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SME Lending – The Business Plan

Philip Dempsey from elevateB reveals his top tips for help SMEs gain access to finance more quickly.

With a tightening economy and falling house prices, lenders are more and more reticent to use business owners’ residential property as collateral for SME business loans. Instead, they are looking for understanding on the SME’s core business operations, financial stability and future profitability as the basis for loan approvals.

Business finance professionals have a key role to play in assisting their SME clients, particularly in regards to providing lenders with this understanding and improving the chances of securing business loans. While they come in all shapes and sizes, the best format for providing this information is the business plan.

The main benefit of a SME business plan is that it forms a basis for decision making, business direction and goal setting. However, with possible minor amendments, they can be extremely useful to expedite a finance application.   

From their feedback and in consideration of the lenders’ needs and perspective, we’ve identified the following 13 areas asbeing worthy inclusions in your SME clients’ business plans. They are separated into Situation Analysis and Financials.  

Situation Analysis

These elements are more descriptive and give the lender a strong sense of the drivers for the SME, the passion behind the SME and the business acumen that will ensure success. 

  1. Purpose

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What are the fundamentals of your SME client’s business? What do they exist to do? This short description should clearly outline what the SME does, the market or industry it works in and how it generates revenue. 

  1. Operations 

The next area is to provide details of how the SME operates. This could include: 

  • The management structure of the SME;
  • Personnel numbers and roles in the business;
  • Products and/or services of the SME;
  • How products and/or services are delivered/provided by the business;
  • Revenue stream areas from products and/or services; and
  • Revenue collection methods and policies of the SME. 
  1. Shareholders 

For most SMEs, the owners and major shareholders are the ones running the business and making critical decisions. The business plan should communicate to lenders the experience and expertise of the owners and how that relates to the industry, market and business the SME operates in. The owner’s CV can be useful to help highlight these areas. Where there are gaps in the owner experience or expertise, these should be addressed and covered via the management structure and the knowledge and skills of others in the SME.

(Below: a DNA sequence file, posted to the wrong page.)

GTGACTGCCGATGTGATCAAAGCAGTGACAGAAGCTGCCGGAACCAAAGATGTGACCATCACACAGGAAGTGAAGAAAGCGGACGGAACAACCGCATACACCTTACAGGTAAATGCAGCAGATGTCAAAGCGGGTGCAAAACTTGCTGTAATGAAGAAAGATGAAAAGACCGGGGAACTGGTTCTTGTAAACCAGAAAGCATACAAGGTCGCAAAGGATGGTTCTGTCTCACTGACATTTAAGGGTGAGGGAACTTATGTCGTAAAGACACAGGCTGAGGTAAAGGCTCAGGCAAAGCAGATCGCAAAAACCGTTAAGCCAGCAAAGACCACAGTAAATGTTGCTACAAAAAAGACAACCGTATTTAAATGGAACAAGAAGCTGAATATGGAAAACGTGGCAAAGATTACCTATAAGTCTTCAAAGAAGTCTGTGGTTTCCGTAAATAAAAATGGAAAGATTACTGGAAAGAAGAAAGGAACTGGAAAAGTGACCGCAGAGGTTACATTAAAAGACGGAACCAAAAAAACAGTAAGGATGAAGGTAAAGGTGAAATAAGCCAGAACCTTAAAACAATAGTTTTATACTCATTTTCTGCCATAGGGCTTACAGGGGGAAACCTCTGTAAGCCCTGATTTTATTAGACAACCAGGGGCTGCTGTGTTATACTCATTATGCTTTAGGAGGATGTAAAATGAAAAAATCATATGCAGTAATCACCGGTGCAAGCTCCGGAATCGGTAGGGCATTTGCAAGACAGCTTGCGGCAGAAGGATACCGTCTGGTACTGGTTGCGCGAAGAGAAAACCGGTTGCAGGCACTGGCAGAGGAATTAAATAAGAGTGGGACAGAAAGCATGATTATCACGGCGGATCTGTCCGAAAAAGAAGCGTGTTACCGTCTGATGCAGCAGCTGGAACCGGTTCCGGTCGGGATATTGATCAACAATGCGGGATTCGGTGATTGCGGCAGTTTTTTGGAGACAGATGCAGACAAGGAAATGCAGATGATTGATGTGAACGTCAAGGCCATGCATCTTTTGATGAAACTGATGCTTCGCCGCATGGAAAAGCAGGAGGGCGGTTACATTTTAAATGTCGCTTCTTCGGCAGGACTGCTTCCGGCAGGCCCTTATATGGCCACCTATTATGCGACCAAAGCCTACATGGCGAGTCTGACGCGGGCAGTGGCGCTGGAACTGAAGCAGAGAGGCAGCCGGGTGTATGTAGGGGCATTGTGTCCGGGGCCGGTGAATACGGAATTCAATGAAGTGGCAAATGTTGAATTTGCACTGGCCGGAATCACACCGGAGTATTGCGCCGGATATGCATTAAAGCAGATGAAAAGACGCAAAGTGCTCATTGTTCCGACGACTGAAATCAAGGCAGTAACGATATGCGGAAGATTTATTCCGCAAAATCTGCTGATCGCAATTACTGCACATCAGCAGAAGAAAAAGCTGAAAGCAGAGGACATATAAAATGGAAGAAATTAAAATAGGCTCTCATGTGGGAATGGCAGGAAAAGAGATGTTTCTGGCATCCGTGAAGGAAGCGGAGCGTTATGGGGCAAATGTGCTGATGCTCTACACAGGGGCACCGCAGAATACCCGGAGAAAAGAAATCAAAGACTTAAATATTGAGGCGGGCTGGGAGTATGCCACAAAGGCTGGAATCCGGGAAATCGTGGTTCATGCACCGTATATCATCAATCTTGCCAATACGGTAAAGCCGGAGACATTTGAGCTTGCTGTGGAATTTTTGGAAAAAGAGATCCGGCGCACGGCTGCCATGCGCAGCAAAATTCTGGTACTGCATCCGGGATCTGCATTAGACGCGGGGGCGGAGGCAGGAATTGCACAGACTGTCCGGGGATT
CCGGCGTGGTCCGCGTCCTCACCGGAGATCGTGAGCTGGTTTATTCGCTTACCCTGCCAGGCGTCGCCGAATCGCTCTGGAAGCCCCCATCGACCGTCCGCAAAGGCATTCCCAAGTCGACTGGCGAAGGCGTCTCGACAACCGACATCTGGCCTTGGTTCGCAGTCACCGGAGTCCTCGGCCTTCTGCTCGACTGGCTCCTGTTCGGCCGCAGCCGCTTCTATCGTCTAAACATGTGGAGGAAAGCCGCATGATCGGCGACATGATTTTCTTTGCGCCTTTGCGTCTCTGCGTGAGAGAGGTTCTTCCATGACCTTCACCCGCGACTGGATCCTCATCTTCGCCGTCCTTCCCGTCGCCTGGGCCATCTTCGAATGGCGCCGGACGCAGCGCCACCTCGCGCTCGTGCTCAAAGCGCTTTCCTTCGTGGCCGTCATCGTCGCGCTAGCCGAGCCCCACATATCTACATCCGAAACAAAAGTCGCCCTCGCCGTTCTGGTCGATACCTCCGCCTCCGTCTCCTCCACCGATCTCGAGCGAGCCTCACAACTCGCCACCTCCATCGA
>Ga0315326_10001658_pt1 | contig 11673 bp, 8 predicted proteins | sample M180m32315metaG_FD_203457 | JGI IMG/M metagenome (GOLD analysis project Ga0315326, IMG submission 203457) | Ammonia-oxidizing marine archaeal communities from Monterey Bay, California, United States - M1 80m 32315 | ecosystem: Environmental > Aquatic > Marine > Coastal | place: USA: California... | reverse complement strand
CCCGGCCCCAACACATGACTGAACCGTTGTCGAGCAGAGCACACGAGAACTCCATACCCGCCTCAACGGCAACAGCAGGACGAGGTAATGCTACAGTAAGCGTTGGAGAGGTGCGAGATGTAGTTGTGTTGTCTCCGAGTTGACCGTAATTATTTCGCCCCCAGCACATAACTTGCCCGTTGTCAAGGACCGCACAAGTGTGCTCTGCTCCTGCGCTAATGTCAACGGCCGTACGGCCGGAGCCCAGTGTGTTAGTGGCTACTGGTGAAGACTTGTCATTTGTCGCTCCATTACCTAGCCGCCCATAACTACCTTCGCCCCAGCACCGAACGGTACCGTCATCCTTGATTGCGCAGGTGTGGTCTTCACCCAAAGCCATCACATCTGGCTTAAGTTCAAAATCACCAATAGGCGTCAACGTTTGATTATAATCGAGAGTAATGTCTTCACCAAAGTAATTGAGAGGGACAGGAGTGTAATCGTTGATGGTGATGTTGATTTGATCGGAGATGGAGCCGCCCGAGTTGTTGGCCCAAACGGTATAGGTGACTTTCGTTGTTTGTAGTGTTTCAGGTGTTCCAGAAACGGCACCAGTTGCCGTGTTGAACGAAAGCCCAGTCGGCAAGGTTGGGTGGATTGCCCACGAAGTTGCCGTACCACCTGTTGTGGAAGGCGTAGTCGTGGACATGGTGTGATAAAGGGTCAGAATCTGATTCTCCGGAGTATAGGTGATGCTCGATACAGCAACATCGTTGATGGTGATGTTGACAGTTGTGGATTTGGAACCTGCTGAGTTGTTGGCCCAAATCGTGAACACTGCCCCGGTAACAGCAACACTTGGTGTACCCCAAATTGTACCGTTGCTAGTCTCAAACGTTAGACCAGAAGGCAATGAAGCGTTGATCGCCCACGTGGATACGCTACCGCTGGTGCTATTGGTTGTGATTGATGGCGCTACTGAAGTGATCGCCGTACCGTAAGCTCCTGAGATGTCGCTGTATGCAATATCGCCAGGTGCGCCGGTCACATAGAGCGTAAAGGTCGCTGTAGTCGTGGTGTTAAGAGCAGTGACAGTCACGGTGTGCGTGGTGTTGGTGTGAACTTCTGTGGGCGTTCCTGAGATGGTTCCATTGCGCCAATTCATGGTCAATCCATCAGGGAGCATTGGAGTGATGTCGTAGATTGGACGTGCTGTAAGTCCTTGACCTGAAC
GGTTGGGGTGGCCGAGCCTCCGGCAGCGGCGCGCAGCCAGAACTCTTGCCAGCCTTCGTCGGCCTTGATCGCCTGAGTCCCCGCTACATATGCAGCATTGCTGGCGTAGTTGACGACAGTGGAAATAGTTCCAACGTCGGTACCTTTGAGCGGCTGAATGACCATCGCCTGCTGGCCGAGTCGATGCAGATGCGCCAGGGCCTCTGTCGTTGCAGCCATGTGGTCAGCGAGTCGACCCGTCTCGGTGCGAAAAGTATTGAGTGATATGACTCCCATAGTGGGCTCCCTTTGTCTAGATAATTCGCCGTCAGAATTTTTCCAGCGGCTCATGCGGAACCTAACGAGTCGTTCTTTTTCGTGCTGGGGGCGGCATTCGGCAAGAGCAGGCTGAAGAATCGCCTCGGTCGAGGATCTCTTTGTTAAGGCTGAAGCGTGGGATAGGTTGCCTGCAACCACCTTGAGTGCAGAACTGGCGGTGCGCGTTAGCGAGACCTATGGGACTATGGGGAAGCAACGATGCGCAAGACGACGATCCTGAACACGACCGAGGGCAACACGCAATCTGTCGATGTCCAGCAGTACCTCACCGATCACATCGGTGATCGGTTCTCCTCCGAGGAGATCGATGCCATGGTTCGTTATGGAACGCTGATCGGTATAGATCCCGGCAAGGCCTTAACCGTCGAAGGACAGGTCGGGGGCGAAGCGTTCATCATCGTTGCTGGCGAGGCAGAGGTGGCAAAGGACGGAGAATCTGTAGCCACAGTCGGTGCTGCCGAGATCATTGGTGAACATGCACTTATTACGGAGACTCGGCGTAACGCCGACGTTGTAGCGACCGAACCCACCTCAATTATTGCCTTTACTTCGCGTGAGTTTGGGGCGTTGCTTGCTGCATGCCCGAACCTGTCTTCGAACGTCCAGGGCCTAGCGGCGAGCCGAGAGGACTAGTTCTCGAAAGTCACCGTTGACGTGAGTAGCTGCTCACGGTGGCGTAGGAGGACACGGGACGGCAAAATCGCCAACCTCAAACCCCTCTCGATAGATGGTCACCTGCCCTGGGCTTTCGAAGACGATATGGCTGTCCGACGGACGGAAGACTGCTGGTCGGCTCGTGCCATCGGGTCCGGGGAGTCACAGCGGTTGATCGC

1. Funding

There are two parts to this element of the business plan situation analysis. 

Firstly, lenders want to know the contribution levels (and indicative commitment) of the shareholders and owners. How did you fund the SME to get it started, and how will it be funded until it becomes profitable? 

Secondly and probably more directly related to the finance application how will upcoming or future loans be utilised? A level of detail is important here and there should be a clear connection between the loan and how it will be used as a contribution to business growth. Lenders’ funding pools are not limitless, and the applications with the most merit (in terms of business worth and low risk) are more highly considered. 

  1. Industry 

As well as business stability, lenders look deeper to assess the strength and potential of the industry and market your SME clients works in. The business plan should answer questions around the future demand and ongoing popularity of the products and services offered. It may also demonstrate consideration of opportunities or threats that could impact on the SME and the contingencies that have been tabled to address these possibilities. 

  1. Competitors 

Competitor analysis also demonstrates how the SME has, or proposes to, differentiate itself and gain market advantage. It is important to compare like for like (similar businesses) in this section and drill down to the SME’s points of differentiation. These may include products/services, marketing, delivery, location etc. 

If your SME maintains they don’t have competitors, get them to think again – everyone has competitors! 

  1. SWOT 

A good way to summarise a lot of the above areas is to compile a Strengths, Weaknesses, Opportunities and Threats (SWOT) analysis. Further, a well-constructed SWOT analysis compares all of the areas of analysis and prioritises their importance and how they will be addressed.